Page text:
Introduction Vulvodynia is a condition characterised by persistent vulval pain and includes particular impacts on sexual and emotional functioning. Acceptance and Commitment Therapy (ACT) has been successfully applied in persistent pain but has not been tested in this population. This single-case experimental design (SCED) study aimed to evaluate whether an online ACT programme improves clinical outcomes in women with Vulvodynia. We also evaluated whether the intervention led to changes in hypothesised processes of therapeutic change. Methods This study applied a nonconcurrent multiple baseline SCED method to assess ACT in women with Vulvodynia. During baseline and treatment phases, participants completed daily self-report outcomes of pain severity and interference, sexual functioning and satisfaction, depression, and hypothesised process-variables: pain-acceptance, present-moment-awareness, committed-action, perceived injustice, and body-exposure anxiety during sexual activities. Full-length assessments of these variables were also completed before and after treatment. The intervention comprised a six-week online ACT programme, combined with a Vulvodynia-specific manual. Visual and statistical analyses were conducted. Results Seven participants, mostly with mixed Vulvodynia, provided baseline and treatment phase data, and completed the intervention and diaries. Based on the visual inspection, and Tau and Tau-U values as effect sizes from the daily data, all participants showed moderate size improvements in two or more outcomes. However, participants had highly individual treatment effects. Limited improvement was found in depression. Pain-acceptance, committed-action, and perceived injustice also demonstrated change for some participants. Discussion The results suggest online ACT may improve pain and sexual outcomes for some women with Vulvodynia. Pain-acceptance, committed-action, and perceived injustice are highlighted as potential processes of change for some participants. In general, responses to treatment appear highly individual. Further application of the SCED approach to ACT for Vulvodynia is recommended.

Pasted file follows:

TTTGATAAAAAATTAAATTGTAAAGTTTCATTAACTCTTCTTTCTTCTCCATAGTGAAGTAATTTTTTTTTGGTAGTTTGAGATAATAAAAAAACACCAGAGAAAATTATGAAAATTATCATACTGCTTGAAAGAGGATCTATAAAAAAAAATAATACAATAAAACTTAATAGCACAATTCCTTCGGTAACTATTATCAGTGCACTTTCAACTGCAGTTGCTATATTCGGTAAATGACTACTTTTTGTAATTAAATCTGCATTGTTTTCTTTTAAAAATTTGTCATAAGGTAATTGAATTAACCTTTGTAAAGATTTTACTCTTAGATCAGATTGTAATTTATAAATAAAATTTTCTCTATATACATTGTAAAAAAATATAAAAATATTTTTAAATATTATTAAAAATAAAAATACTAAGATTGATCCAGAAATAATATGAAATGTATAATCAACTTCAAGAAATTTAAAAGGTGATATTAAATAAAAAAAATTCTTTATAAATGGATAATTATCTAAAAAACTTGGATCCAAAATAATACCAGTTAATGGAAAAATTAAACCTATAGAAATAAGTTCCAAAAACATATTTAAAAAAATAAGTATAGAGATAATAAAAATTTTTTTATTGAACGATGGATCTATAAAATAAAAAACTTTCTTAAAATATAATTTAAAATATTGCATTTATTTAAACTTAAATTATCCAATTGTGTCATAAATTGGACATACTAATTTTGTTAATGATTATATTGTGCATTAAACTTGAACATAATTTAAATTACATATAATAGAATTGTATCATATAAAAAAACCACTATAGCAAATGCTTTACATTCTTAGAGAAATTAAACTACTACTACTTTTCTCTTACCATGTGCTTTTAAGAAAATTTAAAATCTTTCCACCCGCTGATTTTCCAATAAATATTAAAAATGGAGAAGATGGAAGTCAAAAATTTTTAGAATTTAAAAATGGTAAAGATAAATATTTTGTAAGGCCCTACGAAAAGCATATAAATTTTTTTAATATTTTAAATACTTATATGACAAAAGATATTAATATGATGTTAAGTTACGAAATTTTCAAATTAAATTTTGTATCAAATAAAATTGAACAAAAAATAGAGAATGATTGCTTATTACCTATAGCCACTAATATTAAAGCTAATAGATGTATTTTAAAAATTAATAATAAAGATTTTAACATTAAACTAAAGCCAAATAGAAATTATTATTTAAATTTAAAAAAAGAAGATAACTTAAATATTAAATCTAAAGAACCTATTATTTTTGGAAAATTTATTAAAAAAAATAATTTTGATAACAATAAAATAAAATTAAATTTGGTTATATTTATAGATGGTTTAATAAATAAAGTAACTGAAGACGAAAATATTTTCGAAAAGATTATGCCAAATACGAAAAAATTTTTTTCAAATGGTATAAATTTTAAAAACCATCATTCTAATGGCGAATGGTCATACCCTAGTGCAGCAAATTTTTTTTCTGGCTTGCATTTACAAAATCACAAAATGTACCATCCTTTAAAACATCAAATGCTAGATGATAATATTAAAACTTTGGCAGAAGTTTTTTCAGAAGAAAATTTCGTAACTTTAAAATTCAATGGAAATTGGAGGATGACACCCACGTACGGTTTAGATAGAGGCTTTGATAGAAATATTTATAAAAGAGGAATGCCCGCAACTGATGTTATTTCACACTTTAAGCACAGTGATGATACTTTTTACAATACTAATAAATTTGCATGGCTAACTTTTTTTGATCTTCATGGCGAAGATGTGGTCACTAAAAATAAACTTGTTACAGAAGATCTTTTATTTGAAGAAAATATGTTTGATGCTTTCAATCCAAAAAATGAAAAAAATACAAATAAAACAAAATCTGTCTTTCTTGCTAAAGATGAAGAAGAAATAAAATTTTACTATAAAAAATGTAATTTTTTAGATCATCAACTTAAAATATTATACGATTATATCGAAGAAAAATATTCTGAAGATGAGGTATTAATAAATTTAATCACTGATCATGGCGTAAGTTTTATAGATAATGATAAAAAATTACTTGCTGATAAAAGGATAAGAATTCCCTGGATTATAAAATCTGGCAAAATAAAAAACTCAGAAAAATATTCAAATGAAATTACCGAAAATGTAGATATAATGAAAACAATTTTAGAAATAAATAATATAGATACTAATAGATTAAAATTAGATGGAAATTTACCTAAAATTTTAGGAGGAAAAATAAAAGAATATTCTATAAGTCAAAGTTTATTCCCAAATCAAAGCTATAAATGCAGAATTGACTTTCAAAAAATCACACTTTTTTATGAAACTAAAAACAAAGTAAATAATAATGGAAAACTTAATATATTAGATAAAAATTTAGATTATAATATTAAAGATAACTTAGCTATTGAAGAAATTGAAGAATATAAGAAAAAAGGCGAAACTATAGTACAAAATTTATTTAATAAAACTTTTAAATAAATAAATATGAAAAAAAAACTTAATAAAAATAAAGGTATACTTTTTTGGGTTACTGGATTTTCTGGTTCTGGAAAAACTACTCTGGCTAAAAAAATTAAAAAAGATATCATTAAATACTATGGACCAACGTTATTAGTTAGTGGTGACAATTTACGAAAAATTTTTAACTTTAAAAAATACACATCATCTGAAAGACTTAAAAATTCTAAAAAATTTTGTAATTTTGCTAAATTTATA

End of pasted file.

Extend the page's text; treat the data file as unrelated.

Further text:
Bibliographical noteFunding Information:
This article represents independent research funded by the National Institute for Health Research (NIHR) Biomedical Research Centre at South London and Maudsley NHS Foundation Trust and King's College London in the form of a PhD Studentship for C.C. WS and RMM are also partly funded through the National Institute for Health Research (NIHR) Biomedical Research Centre at the South London and Maudsley NHS Foundation Trust and King's College London . The views expressed are those of the authors and not necessarily those of the National Health Service, the NIHR or the Department of Health and Social Care.
- Acceptance and commitment therapy
- Genital pain
- Idiographic approach
- Single-case experimental design